By Wendy Sarubbi | May 20, 2019 12:32 pm

Courtney Wagner started at the UCF College of Medicine in 2007 as an intern – and jokes that she taught founding faculty members how to use the copy machine. Twelve years later, she is a UCF-trained physician.

Now Dr. Wagner, she was one of 117 Class of 2019 medical students to graduate May 17 and is now off to do her internal medicine residency at University of Alabama Birmingham. She ultimately hopes to specialize in treating seniors and managing their end-of-life care.

Wagner earned her undergraduate degree from UCF in 2008 and then went onto get her nursing degree at University of South Florida. She was a critical care nurse at Lakeland Memorial Hospital for three years. As a UCF intern, she was on the team that set up the new UCF medical school, met the 41 Charter Class students and said seeing them graduate in 2013 ultimately spurred her to pursue medical school. “That journey was important to me,” she said. “I wasn’t one of those who knew at age 20 I wanted to go to medical school. But through my experiences I was able to take that dream off the shelf, dust it off and make it a reality.”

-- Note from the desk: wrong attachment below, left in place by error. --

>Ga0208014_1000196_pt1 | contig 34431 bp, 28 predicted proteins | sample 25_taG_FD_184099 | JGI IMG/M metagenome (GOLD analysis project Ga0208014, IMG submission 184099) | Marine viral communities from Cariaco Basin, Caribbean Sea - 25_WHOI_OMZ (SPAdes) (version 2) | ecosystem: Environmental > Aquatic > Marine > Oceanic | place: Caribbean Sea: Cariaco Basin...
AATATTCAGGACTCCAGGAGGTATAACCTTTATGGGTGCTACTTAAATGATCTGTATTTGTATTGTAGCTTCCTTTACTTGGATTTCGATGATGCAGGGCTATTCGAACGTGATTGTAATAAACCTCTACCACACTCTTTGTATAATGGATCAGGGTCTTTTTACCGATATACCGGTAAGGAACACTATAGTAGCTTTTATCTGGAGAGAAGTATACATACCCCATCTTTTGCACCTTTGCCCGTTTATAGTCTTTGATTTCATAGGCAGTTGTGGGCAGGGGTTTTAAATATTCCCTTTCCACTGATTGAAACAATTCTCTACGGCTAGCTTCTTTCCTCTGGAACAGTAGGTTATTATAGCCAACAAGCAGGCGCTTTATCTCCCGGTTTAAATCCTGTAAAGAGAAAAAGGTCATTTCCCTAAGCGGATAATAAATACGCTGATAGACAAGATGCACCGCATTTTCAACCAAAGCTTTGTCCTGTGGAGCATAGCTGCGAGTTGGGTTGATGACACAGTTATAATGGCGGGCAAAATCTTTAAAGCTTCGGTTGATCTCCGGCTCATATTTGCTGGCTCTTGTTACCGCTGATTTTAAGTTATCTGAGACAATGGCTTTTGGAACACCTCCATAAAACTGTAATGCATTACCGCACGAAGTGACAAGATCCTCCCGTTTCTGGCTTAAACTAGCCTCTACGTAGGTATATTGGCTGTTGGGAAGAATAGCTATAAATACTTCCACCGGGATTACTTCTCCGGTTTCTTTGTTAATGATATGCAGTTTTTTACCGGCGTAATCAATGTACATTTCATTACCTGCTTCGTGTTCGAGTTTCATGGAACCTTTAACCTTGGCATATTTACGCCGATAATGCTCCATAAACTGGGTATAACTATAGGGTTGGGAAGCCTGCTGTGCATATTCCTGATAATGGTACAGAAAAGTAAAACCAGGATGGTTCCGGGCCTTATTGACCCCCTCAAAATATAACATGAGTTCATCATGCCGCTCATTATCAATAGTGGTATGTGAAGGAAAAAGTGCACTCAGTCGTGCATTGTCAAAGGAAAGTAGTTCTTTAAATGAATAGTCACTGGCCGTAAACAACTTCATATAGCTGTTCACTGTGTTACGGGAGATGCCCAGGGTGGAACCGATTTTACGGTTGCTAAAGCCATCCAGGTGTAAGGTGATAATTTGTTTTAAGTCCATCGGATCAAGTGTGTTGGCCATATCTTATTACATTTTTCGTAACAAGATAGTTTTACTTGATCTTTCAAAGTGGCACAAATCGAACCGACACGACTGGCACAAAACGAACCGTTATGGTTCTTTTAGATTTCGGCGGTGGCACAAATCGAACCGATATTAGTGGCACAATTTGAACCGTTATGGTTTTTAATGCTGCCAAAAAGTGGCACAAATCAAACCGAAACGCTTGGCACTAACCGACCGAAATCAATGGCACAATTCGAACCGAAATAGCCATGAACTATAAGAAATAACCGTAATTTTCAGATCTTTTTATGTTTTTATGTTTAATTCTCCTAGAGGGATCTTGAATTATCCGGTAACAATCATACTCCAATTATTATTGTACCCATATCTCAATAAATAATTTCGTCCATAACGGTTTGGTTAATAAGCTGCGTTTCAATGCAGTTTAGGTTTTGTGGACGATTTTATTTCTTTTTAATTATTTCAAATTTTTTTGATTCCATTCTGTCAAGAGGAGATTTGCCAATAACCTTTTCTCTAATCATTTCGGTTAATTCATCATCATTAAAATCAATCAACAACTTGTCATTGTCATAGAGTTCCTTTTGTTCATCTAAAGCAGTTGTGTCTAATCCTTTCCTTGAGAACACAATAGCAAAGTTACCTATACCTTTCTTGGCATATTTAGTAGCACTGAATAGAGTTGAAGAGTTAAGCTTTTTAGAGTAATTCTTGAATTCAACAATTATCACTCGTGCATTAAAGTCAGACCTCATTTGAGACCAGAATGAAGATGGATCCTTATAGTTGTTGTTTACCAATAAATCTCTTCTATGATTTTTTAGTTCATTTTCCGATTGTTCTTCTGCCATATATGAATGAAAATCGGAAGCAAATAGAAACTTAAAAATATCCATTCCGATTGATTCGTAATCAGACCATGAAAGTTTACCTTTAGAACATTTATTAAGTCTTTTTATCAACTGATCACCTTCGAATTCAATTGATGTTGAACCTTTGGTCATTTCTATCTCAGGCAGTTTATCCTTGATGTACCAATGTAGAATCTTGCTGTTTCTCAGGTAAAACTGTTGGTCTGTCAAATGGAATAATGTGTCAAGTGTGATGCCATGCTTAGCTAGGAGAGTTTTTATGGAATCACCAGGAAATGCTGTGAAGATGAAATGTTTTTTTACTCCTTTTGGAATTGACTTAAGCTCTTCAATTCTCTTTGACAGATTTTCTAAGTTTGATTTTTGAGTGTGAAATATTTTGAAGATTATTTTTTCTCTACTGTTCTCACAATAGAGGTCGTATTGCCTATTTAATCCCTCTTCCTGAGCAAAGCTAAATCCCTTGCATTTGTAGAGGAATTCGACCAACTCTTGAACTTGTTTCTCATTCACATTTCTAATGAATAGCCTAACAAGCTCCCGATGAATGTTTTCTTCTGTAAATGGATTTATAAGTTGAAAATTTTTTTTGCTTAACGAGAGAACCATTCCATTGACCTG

The day before commencement, Wagner was named the Class of 2019’s top student in Internal Medicine. During medical school, she also served as a trustee for the Winter Park Health Foundation, where she helped form the Cyber Senior program, which helps seniors learn and navigate technology through the help of young volunteers.

She also served on the board of the student-run KNIGHTS free Clinic at Orlando’s Grace Memorial Home. Wagner says those experiences taught her the importance of community care and partnerships in keeping patients “past the walls of my practice.”

She says her experience as a nurse will make her a better doctor because she knows the important and complimentary role nurses play in providing excellent patient care and says she has tried to help other medical students see the value of the nurse-physician partnership.

As she and the Class of 2019 go into residency training, Wagner hopes all of the new Physician Knights will take with them the pioneering spirit they developed at UCF’s new medical school in an emerging Medical City.

“It’s been really meaningful to be part of this growth and development,” she said. “We all have paved new roads and I hope we all carry on that tradition.”

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